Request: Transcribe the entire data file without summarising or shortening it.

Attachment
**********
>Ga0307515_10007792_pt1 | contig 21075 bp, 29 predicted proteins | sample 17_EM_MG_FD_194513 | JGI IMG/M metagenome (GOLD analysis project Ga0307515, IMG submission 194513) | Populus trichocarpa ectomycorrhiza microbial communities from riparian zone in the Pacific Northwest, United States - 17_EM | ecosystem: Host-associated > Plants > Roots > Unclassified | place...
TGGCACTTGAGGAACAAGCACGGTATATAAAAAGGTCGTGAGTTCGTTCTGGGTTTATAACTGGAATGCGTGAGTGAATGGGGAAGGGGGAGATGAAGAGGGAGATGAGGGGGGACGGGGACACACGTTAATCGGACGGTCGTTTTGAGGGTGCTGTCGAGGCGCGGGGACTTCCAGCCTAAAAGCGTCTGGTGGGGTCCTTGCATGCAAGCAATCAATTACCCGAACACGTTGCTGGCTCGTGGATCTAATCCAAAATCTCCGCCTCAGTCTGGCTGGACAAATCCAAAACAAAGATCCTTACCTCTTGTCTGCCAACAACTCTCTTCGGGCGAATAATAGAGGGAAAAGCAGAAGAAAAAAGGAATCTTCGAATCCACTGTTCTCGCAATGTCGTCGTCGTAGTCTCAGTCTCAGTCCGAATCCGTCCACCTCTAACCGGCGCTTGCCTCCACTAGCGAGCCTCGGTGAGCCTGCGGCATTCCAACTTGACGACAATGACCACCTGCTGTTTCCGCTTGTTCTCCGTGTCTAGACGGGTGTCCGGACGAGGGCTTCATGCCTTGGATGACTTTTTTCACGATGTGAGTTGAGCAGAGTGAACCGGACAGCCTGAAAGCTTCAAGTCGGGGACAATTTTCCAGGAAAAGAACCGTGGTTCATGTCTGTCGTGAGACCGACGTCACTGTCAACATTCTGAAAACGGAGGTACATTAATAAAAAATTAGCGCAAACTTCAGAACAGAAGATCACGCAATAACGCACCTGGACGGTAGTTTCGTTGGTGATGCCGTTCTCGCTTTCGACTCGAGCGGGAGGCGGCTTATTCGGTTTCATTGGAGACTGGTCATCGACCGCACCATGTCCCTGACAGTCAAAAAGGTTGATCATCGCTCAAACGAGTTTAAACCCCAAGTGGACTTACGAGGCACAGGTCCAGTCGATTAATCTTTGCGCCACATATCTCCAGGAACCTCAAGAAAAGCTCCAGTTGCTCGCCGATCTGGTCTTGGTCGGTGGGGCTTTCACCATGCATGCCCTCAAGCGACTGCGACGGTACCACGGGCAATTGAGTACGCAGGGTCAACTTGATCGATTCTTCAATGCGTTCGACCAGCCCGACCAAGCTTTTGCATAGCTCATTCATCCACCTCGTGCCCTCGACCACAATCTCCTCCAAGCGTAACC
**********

>Ga0307515_10007792_pt1 | contig 21075 bp, 29 predicted proteins | sample 17_EM_MG_FD_194513 | JGI IMG/M metagenome (GOLD analysis project Ga0307515, IMG submission 194513) | Populus trichocarpa ectomycorrhiza microbial communities from riparian zone in the Pacific Northwest, United States - 17_EM | ecosystem: Host-associated > Plants > Roots > Unclassified | place...
TGGCACTTGAGGAACAAGCACGGTATATAAAAAGGTCGTGAGTTCGTTCTGGGTTTATAACTGGAATGCGTGAGTGAATGGGGAAGGGGGAGATGAAGAGGGAGATGAGGGGGGACGGGGACACACGTTAATCGGACGGTCGTTTTGAGGGTGCTGTCGAGGCGCGGGGACTTCCAGCCTAAAAGCGTCTGGTGGGGTCCTTGCATGCAAGCAATCAATTACCCGAACACGTTGCTGGCTCGTGGATCTAATCCAAAATCTCCGCCTCAGTCTGGCTGGACAAATCCAAAACAAAGATCCTTACCTCTTGTCTGCCAACAACTCTCTTCGGGCGAATAATAGAGGGAAAAGCAGAAGAAAAAAGGAATCTTCGAATCCACTGTTCTCGCAATGTCGTCGTCGTAGTCTCAGTCTCAGTCCGAATCCGTCCACCTCTAACCGGCGCTTGCCTCCACTAGCGAGCCTCGGTGAGCCTGCGGCATTCCAACTTGACGACAATGACCACCTGCTGTTTCCGCTTGTTCTCCGTGTCTAGACGGGTGTCCGGACGAGGGCTTCATGCCTTGGATGACTTTTTTCACGATGTGAGTTGAGCAGAGTGAACCGGACAGCCTGAAAGCTTCAAGTCGGGGACAATTTTCCAGGAAAAGAACCGTGGTTCATGTCTGTCGTGAGACCGACGTCACTGTCAACATTCTGAAAACGGAGGTACATTAATAAAAAATTAGCGCAAACTTCAGAACAGAAGATCACGCAATAACGCACCTGGACGGTAGTTTCGTTGGTGATGCCGTTCTCGCTTTCGACTCGAGCGGGAGGCGGCTTATTCGGTTTCATTGGAGACTGGTCATCGACCGCACCATGTCCCTGACAGTCAAAAAGGTTGATCATCGCTCAAACGAGTTTAAACCCCAAGTGGACTTACGAGGCACAGGTCCAGTCGATTAATCTTTGCGCCACATATCTCCAGGAACCTCAAGAAAAGCTCCAGTTGCTCGCCGATCTGGTCTTGGTCGGTGGGGCTTTCACCATGCATGCCCTCAAGCGACTGCGACGGTACCACGGGCAATTGAGTACGCAGGGTCAACTTGATCGATTCTTCAATGCGTTCGACCAGCCCGACCAAGCTTTTGCATAGCTCATTCATCCACCTCGTGCCCTCGACCACAATCTCCTCCAAGCGTAACC